The motivation for this article is to demonstrate that currently available features in cloud standards from various standard-developing organisations (SDOs) are enough to create a cloud offering as described in the following sections. This article can be seen as one of the first steps of an exploration into cloud standards integration, especially between Open Cloud Compute Interface (OCCI) [1], Open Virtualisation Format (OVF) [4] and CDMI [3]. Last but not least what is detailed in this document can be used to drive collaborations between OCCI and the Cloud Management Working Group (CMWG) [10] as well as efforts like cloud-standards.org, Standards and Interoperability for eInfrastructure Implementation Initiative (SIENA) [5], National Institute for Standards and Technology (NIST) [6] and others.

In order to describe how this integration of standards can happen, we will use a simple scenario. That scenario is one where a startup service provider wants to deploy, scale, migrate and redeploy their new Hadoop’s [7] based MapReduce service.

In order to implement/execute the scenario, the following enabling standards are used:

  1. DMTF’s OVF - providing a means to package virtual infrastructure deployments, which can be exported or imported into an infrastructure service offering.
  2. SNIA’s CDMI - providing an API that allows for the runtime management of storage infrastructure service offerings.
  3. OGF’s OCCI - providing an API that allows for the runtime management of infrastructure as service offerings.

It should be noted that aspects such as authorisation and authentication are not dealt with in this article. These issues are somewhat orthogonal and dealt with by other specifications and technologies (e.g. OAuth, OpenID, etc). OCCI and CDMI leverage the design considerations in the HTTP protocol suite with respect security.

The Scenario

The scenario is one where a startup company wishes to offer a MapReduce service to their clients. As the service offering is new it will be offered to a limited set of beta users. This limitation allows the startup company's architects to create an initial deployment architecture that suits the initial resource requirements to deliver the service. The service's deployment architecture is as follows:

Once the service has been deployed, the number of users makes it necessary that the service scales. This means additional resources must be added on the fly to serve the demand. Next to the scaling, migrations are considered part of the overall scenario. In case that the infrastructure provider suffers a major outage the startup is forced to migrate the service. This forms the final piece of the scenario in which the service provider moves the complete deployment over to a new more suitable infrastructure provider.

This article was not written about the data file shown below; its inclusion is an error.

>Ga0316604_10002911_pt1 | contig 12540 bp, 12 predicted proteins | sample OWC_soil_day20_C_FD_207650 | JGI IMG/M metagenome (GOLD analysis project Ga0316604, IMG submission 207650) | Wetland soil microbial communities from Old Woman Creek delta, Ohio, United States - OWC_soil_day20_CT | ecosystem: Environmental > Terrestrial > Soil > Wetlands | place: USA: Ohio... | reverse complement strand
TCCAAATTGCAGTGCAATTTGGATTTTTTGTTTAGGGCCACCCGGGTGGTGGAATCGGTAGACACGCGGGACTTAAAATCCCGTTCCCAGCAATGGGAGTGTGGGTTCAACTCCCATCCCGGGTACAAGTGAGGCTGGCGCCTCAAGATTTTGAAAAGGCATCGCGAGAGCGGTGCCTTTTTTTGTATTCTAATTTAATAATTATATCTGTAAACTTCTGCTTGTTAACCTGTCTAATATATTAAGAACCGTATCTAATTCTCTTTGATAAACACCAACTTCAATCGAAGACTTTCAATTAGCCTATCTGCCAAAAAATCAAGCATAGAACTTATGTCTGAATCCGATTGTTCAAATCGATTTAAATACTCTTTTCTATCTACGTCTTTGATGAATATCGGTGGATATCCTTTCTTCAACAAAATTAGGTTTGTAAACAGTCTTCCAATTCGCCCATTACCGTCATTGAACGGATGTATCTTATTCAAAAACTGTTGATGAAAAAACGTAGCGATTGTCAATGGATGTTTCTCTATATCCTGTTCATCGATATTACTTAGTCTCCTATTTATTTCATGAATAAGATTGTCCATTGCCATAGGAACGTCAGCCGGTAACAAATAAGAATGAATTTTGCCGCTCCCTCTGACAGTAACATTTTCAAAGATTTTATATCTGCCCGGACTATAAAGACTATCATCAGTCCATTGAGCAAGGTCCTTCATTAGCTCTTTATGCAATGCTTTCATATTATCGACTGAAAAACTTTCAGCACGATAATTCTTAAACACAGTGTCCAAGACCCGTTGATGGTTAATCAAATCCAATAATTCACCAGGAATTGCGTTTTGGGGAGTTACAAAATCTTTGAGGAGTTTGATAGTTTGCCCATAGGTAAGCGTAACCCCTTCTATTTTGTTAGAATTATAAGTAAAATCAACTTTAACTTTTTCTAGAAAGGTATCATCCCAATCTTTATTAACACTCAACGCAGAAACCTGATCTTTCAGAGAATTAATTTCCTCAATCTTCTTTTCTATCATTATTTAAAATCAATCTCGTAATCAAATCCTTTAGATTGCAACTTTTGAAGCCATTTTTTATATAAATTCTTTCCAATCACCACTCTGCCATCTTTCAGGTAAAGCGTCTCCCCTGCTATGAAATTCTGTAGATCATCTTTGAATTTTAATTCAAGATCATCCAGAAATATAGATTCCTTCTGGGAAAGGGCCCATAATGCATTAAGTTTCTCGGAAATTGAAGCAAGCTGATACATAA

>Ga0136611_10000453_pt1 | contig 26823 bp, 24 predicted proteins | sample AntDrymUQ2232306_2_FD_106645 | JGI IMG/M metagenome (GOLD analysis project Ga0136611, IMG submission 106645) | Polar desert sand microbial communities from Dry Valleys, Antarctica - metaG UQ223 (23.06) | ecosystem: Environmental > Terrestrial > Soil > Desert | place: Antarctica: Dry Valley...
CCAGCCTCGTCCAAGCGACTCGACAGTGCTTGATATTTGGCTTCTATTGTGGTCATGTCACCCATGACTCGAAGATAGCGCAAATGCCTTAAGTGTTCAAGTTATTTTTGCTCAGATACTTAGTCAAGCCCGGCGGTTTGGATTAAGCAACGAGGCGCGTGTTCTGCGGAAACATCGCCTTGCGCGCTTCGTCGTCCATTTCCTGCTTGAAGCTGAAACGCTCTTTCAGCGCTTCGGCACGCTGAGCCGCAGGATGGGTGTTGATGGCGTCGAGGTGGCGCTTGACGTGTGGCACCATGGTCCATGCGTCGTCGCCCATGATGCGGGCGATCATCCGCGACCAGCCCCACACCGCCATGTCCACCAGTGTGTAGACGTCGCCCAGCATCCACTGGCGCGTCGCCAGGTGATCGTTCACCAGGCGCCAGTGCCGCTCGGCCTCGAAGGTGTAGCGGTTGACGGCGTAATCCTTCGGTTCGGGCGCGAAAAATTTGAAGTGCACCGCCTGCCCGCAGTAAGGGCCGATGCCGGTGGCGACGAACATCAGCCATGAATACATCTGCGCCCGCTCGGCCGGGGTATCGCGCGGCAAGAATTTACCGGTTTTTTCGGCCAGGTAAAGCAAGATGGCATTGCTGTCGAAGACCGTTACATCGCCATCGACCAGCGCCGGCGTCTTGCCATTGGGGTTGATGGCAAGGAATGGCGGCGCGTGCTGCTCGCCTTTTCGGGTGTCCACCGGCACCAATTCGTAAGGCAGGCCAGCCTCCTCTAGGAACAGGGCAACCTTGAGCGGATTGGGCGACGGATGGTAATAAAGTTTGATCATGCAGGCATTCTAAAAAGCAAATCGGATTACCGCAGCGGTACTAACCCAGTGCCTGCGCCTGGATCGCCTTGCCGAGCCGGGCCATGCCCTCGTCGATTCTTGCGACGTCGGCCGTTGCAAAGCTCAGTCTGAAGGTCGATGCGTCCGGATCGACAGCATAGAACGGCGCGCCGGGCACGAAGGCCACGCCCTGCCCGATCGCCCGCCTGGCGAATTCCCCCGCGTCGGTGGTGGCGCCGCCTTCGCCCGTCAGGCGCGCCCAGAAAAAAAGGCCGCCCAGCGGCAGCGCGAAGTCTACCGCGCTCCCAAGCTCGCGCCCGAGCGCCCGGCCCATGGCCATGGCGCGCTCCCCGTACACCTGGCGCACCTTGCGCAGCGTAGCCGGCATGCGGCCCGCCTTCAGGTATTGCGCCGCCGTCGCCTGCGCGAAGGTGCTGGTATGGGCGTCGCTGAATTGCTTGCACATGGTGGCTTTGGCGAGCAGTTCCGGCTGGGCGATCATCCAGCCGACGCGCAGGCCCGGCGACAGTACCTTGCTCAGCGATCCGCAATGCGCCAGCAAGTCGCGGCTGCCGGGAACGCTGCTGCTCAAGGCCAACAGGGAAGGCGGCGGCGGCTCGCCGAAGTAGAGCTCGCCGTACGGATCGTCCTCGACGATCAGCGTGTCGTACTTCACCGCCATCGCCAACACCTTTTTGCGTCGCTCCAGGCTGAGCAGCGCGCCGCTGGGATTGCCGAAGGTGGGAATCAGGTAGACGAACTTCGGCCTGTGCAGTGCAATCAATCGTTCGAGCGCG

The scenario consists of two distinct phases:

  1. Service deployment and scaling
  2. Service migration and redeployment

To each of these phases there are a number of steps, which will be detailed in relation to the standards used to execute each step.

The overall goal of the startup is to utilise the infrastructure provider’s CDMI and OCCI interfaces and to supply the provider with OVF service descriptions, which it can understand. It is these provider-offered capabilities that enable interoperability for the startup. …

The authors continue with the following topics:

  • Service Deployment and Scaling
  • Integrating Cloud Standards
  • Integrating Standards to Ensure Portability
  • Related Work and Outlook

And came to the following Conclusions:

This article documented observations and action items of the OCCI working group’s perspective resulting from the collaborative efforts of attending SDO sessions at the DMTF Alliance Partner Technical Symposium (APTS). DMTF hosted this face-to-face event to investigate the possibility of integrating open cloud computing interoperability and portability standards efforts of OVF, CDMI and OCCI.

The scenario described in the first sections was used to step through different processes during the service’s lifetime, in particular migration and scaling of the service. It is intended to reflect a real-world service offering, albeit basic, and demonstrates that by using today’s standards it is possible to realise such a setup.

Further sections in the article discussed how the triplet of standards can be integrated and where open issues reside. The open issues requiring further investigation or improvement were shown and described. The overall integration is sufficient to achieve the complete deployment, migration and scaling of the service described in the scenario section using today available versions of those specifications.